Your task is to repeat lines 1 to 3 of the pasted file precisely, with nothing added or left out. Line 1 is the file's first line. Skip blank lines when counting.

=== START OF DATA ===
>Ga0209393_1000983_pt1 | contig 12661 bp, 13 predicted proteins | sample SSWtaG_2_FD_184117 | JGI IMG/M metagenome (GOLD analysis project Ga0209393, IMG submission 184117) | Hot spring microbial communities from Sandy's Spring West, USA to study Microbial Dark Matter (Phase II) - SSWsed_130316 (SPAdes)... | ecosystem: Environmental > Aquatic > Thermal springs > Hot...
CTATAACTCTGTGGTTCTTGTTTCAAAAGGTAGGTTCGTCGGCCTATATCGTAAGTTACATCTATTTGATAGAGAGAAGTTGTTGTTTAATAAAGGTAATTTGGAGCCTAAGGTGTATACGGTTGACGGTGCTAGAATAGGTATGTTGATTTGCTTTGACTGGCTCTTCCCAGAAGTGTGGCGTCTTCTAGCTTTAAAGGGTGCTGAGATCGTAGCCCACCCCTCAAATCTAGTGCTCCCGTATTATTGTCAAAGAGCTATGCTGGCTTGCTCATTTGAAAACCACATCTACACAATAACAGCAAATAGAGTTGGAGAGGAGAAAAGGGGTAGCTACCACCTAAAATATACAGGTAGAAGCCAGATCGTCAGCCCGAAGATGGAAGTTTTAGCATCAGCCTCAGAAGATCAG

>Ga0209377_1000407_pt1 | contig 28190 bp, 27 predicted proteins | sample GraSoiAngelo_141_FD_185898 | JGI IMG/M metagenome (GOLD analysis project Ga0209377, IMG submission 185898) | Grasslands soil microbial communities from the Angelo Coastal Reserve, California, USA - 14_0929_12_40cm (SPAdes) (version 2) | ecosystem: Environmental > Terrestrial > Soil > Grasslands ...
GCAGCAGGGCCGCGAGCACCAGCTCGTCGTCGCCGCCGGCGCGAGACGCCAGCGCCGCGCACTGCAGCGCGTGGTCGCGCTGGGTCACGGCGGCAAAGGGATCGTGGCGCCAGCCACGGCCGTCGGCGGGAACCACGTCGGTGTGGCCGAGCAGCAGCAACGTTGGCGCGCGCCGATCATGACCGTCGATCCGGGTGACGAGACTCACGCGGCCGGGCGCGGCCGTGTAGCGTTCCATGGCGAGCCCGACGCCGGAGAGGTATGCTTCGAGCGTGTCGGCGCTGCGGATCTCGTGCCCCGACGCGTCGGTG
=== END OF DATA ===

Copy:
>Ga0209393_1000983_pt1 | contig 12661 bp, 13 predicted proteins | sample SSWtaG_2_FD_184117 | JGI IMG/M metagenome (GOLD analysis project Ga0209393, IMG submission 184117) | Hot spring microbial communities from Sandy's Spring West, USA to study Microbial Dark Matter (Phase II) - SSWsed_130316 (SPAdes)... | ecosystem: Environmental > Aquatic > Thermal springs > Hot...
CTATAACTCTGTGGTTCTTGTTTCAAAAGGTAGGTTCGTCGGCCTATATCGTAAGTTACATCTATTTGATAGAGAGAAGTTGTTGTTTAATAAAGGTAATTTGGAGCCTAAGGTGTATACGGTTGACGGTGCTAGAATAGGTATGTTGATTTGCTTTGACTGGCTCTTCCCAGAAGTGTGGCGTCTTCTAGCTTTAAAGGGTGCTGAGATCGTAGCCCACCCCTCAAATCTAGTGCTCCCGTATTATTGTCAAAGAGCTATGCTGGCTTGCTCATTTGAAAACCACATCTACACAATAACAGCAAATAGAGTTGGAGAGGAGAAAAGGGGTAGCTACCACCTAAAATATACAGGTAGAAGCCAGATCGTCAGCCCGAAGATGGAAGTTTTAGCATCAGCCTCAGAAGATCAG

>Ga0209377_1000407_pt1 | contig 28190 bp, 27 predicted proteins | sample GraSoiAngelo_141_FD_185898 | JGI IMG/M metagenome (GOLD analysis project Ga0209377, IMG submission 185898) | Grasslands soil microbial communities from the Angelo Coastal Reserve, California, USA - 14_0929_12_40cm (SPAdes) (version 2) | ecosystem: Environmental > Terrestrial > Soil > Grasslands ...